Google Offers Free $70 Software

Forty months ago, Sun and Microsoft buried the hatchets (the same ones they'd been hurling at each other's skulls). As part of a broad agreement, Microsoft promised it wouldn't sue Sun for any StarOffice patent or copyright infringement.

Little did Microsoft know that Google would use this deal against it. Last week, Google announced that it's giving away StarOffice, which ordinarily retails for $70 bucks.

Now, before you get too excited, keep in mind that the paid version includes support. With the Google version, you're pretty much on your own. If you look at it that way, it's nearly the same as simply downloading OpenOffice, which is also free.

While some critics contend that this is a major challenge to Microsoft Office, it's simply a marketing/distribution deal. And since the Google home page is so sparse, I doubt most users will even know the software is available. If Google really wants to unseat Office and Windows, it'll have to do a lot better than this!

What say you? Share your thoughts with other Redmond Report readers be e-mailing me at dbarney@redmondmag.com.

And check out our interview with Sun's Scott McNealy about the Microsoft deal here.

Solaris on Mainframes?
IBM and Sun have reached a major agreement that seems aimed at thwarting Hewlett-Packard. The first part of the deal -- calling for Solaris to run on IBM Intel-based servers -- sounds a little silly: Solaris has run on Intel for years.

But plans to port Solaris to IBM Big Iron is a whole 'nuther story. This is potentially a very big deal. As servers proliferate, there's not just management complexity but huge electric bills, as well.

One approach to consolidate these servers is virtualization. Another is to run apps on bigger servers, and they don't come any bigger than a mainframe (supercomputers aside).

Have you looked at rationalizing your infrastructure, and are mainframes making a comeback? Have any of you looked at Microsoft's Infrastructure Optimization model and, if so, what do you think of it? Let us all know by writing dbarney@redmondmag.com.

A Service-Oriented Architected House
When most of us think of architecting a house, we imagine room shapes, door openings and roof lines. Peter Rhys Jenkins thinks of software -- in this case, SOA software.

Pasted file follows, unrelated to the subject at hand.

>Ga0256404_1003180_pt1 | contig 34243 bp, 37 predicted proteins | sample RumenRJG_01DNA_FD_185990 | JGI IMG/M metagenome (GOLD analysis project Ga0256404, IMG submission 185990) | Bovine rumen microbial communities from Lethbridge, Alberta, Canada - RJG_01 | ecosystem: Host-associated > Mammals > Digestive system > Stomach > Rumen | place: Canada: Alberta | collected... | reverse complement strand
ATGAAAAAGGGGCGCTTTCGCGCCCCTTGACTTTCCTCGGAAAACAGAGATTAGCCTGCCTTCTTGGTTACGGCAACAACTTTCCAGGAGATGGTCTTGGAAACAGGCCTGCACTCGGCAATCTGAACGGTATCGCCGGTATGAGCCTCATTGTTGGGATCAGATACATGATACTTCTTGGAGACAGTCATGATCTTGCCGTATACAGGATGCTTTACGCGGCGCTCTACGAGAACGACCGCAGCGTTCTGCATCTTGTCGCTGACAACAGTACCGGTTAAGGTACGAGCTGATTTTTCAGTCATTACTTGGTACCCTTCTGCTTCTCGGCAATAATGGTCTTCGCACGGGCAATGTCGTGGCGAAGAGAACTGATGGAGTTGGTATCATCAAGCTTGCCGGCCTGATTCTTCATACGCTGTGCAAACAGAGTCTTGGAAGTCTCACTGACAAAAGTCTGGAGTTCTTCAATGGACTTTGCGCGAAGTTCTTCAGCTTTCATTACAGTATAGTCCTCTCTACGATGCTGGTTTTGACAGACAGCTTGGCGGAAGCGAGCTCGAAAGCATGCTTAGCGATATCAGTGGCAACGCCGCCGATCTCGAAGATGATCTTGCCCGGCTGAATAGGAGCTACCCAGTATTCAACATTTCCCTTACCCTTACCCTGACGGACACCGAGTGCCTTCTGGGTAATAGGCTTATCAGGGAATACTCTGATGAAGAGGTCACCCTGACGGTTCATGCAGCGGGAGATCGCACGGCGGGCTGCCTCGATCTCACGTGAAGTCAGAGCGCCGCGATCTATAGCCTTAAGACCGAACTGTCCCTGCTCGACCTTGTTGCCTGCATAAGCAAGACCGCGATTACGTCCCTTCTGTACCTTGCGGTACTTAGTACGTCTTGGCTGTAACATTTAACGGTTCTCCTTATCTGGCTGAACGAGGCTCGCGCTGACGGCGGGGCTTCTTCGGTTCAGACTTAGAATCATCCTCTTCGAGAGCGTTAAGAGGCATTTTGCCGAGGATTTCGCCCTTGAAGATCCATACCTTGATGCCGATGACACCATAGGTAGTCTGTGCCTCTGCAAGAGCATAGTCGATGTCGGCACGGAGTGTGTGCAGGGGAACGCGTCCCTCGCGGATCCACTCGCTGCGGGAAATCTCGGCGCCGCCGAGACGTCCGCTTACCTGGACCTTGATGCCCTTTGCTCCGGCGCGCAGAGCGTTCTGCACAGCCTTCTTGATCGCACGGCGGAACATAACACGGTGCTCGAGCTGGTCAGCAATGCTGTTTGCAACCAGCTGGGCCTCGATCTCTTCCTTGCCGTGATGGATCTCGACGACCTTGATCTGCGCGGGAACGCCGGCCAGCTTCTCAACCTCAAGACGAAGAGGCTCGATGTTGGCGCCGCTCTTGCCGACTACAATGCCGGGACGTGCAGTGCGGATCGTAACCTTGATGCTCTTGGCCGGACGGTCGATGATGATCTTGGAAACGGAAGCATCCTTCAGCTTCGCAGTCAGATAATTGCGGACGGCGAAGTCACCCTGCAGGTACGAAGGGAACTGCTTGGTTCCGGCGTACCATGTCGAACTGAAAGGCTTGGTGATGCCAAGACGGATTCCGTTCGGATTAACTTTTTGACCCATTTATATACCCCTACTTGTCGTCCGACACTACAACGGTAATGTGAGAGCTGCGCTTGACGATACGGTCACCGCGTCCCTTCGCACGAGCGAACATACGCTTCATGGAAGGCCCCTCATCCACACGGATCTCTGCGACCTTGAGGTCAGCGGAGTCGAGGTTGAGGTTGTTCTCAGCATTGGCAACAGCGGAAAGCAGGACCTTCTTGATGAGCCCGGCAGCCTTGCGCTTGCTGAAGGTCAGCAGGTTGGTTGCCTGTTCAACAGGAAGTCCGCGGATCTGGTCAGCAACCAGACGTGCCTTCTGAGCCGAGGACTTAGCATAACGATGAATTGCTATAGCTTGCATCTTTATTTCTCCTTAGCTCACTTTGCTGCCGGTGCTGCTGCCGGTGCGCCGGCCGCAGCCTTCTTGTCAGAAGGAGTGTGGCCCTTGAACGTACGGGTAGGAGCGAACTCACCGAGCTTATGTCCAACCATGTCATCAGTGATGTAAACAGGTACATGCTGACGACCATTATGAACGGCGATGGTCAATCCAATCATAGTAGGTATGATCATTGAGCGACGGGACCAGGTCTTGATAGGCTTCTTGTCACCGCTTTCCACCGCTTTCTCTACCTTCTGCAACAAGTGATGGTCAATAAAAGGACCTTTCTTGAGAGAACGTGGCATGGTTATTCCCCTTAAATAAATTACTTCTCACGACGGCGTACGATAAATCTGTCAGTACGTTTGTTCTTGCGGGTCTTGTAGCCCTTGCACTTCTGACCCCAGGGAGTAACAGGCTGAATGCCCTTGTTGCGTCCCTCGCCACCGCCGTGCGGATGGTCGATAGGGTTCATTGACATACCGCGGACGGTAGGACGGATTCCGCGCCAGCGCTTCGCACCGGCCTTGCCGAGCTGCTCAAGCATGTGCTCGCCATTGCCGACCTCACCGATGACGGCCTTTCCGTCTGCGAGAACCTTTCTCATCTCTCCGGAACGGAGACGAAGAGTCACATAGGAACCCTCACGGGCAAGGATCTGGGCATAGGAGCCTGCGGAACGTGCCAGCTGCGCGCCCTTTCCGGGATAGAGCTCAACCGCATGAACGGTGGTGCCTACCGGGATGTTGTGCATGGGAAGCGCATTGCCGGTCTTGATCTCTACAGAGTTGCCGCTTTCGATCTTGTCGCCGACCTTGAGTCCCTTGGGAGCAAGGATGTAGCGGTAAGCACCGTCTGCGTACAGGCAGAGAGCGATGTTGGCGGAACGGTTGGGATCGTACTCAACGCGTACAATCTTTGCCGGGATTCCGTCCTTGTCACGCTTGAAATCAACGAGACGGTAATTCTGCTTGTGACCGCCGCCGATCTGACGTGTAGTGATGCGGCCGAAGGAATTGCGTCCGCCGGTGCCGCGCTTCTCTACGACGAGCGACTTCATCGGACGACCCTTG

At IBM's recent SHARE conference, Jenkins, an IBM employee, described his SOA-based house -- a house three years in the making. This fully automated, 12,000 square-foot abode includes a system that detects (and eliminates with extreme prejudice) mice in the barn and -- through RFID tags stuck in family members' shoes -- makes sure that only friendlies are let into the house.

To me, this is like a car with too many options. Instead of driving, you spend all your time and money fixing seat warmers, power windows, air conditioning and your kids' stupid DVD players!

Admin Tool Goes Open Source
Script Start, an automation tool that focuses largely on log-in scripts, is now open source.

The tool from Georgia-based Entrigue Systems has a graphical interface and can "map drives, install printers, configure Outlook profiles, modify environment variables, adjust Internet proxy settings [and] configure RDP connections," the company's Web site explains. Hmm, sounds a bit like our friends from ScriptLogic!

Going open source doesn't mean Entrigue has given up on capitalism. The higher-end version that includes product support will be sold for $990 for each domain controller.

About the Author

Doug Barney is editor in chief of Redmond magazine and the VP, editorial director of Redmond Media Group.

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